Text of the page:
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Linky World


[C1] To combat infanticide, China set up “safe havens” for abandonment (like we do with fire stations). Unfortunately, so many babies are being abandoned that they’re shutting them down.

[C2] Beijing’s smoking bans are not going over well.

[C3] Residents of Beijing are fleeing the pollution.

[C4] China, where wealthy women embark on an expensive campaign to find a status-appropriate man.

[C5] Made in China means more than you might think.

[C6] From Aaron David: I find propaganda completely fascinating

Latin America:

mayan art photo

Image by vaticanus Linky World

[LA1] Is Puerto Rico’s debt crisis about to cause a mass exodus? How can those left behind rebound?

[LA2] Maybe the solution for Puerto Rico is to ditch the US and rejoin Spain.

[LA3] Peter Weber is worried that the leftist leaders of Latin America today may become the rightist leaders of Latin America of yesterday.

[LA4] I made a bit of a joke a while back about Elian Gonzales getting on to Facebook when he “gets enough Internet”, but Cuba’s Internet problem is serious.

[LA5] Good news in Mexico? Murders are declining. Bad news in Mexico, the economy is struggling. The two were supposed to be connected.

[LA6] Protests in Brazile, demanding that the president be removed. Such calls seem to be frequent in South America.


african art photo

Image by thebard1 Linky World

[Af1] Ryan Cooper looks at why African independence turned out to be such a disaster.

[Af2] Laura Seay and Alex de Waal discuss how to help people victims of international violent conflicts.

[Af3] Ayo Sogunro looks at what Africa might look like if colonialism had never happened. Benajamin Denison and Andrew Lebovich argue that there were already borders before colonialization, thank you very much.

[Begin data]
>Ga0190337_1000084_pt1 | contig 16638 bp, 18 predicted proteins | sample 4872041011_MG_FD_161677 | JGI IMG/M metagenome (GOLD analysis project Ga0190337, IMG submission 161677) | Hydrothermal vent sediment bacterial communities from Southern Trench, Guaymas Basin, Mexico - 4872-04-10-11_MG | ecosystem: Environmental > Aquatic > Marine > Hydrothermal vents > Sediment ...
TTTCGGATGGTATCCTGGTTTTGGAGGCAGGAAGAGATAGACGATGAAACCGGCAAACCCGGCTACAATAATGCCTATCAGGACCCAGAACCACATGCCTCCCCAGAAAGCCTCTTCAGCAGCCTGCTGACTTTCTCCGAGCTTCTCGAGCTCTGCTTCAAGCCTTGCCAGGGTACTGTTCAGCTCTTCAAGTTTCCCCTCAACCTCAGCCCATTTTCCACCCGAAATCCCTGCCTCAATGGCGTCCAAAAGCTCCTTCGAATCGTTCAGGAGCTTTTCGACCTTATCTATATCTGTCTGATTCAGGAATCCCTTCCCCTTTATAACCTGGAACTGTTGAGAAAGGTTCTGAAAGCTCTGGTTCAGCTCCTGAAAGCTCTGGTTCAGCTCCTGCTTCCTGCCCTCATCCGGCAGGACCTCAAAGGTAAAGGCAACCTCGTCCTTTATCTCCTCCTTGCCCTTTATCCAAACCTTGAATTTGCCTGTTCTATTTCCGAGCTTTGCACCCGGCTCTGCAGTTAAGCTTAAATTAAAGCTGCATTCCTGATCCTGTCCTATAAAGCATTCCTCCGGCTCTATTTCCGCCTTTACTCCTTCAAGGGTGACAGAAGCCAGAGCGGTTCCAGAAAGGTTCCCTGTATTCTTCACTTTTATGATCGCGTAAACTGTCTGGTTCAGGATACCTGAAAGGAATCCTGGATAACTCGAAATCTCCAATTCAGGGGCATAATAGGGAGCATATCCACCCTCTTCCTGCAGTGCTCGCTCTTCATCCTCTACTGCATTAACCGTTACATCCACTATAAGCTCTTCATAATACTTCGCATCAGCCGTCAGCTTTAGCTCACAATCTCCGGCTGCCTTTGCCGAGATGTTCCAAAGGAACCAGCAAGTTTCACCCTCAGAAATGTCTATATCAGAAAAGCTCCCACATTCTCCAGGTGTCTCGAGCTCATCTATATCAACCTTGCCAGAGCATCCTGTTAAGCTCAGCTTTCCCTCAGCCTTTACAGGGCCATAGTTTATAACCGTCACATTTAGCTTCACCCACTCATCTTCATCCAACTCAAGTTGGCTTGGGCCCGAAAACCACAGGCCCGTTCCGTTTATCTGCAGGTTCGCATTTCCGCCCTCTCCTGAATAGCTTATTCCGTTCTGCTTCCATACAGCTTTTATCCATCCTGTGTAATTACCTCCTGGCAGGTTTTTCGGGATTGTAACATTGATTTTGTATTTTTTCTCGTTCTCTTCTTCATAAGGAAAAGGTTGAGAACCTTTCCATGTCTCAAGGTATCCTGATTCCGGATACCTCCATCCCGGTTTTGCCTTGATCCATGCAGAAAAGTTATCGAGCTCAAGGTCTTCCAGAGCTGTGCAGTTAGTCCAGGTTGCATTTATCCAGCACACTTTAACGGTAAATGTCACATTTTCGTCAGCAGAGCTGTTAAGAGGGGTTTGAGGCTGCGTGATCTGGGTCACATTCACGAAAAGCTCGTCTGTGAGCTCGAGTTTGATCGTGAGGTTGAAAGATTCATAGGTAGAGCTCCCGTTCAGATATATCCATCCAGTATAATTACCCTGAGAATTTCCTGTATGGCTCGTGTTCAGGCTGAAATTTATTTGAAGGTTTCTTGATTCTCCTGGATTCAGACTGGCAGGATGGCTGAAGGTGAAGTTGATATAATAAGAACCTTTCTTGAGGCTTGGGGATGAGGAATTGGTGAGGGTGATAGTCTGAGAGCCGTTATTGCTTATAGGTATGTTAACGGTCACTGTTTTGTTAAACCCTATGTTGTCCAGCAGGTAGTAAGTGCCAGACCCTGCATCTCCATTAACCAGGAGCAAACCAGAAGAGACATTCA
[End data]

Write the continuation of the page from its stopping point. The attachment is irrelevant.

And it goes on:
[N1] Nima Sanandaji argues that Scandinavia’s success as a social democracy is exaggerated, and it’s success was despite rather than because of its welfare state.

[N2] Sweden’s tumble in the international education rankings has been blamed on school choice, but could at least some of it be immigration?

[N3] Sweden is experiencing white flight.

[N4] This is a pretty brilliant ploy, reminding me of the climactic line of A Time To Kill.

[N5] We think of Icelanders as being Nordic, but they might be more Anglo-Saxon.

[N6] Looking more closely at the Iceland miracle.

Eastern Europe:

hungarian art photo

Image by Orin Zebest Linky World

[EE1] Hungary may be trying to cozy up to the Russians, but they’re learning English.

[EE2] Kiev has some pretty attractive cops, and they’re available for selfies.

[EE3] Charles Brett kind of likes Estonia’s digital citizenship regime.

[EE4] Serfdom has consequences.

[EE5] Andy Pascal went to his summer house in Romania and discovered it had been replaced by a cornfield. More on the history of house theft.

[EE6] Via Aaron David, a look at ancient Greek art.


[Ra1] Australia has something of a Wyoming problem with the Northern Territory, which is insufficiently populated for statehood but too big to be ignored. What about merging it with South Australia?

[Ra2] I hadn’t thought about it explicitly in this manner, but the Australia-Siberia connection kind of makes sense. And here is Stanislav Zakharkin talking about the Siberian movement.

[Ra3] In case you were curious about how to go about purchasing a Russian tank.

[Ra4] Dostoevsky Reads Hegel in Siberia and Bursts into Tears.

[Ra5] Castrating sex offenders? What could go wrong?

[Ra6] A look at Alice Springs, Australia’s murder capital.

Image by Cea. Linky World

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47 thoughts on “Linky World

    • C3: One of the best decisions of the Chinese government was to go on epic of transit construction in order to avoid some of the bad effects of growing car culture. It isn’t as effective as people would like but Chinese cities would be even more polluted and unlivable if everybody had to drive everywhere. This is also a good argument on why industrializing countries should seriously consider the more expensive and slower route that uses cleaner, up to date technology rather than the faster, stinking route. Learn from the 19th and early 20th century people.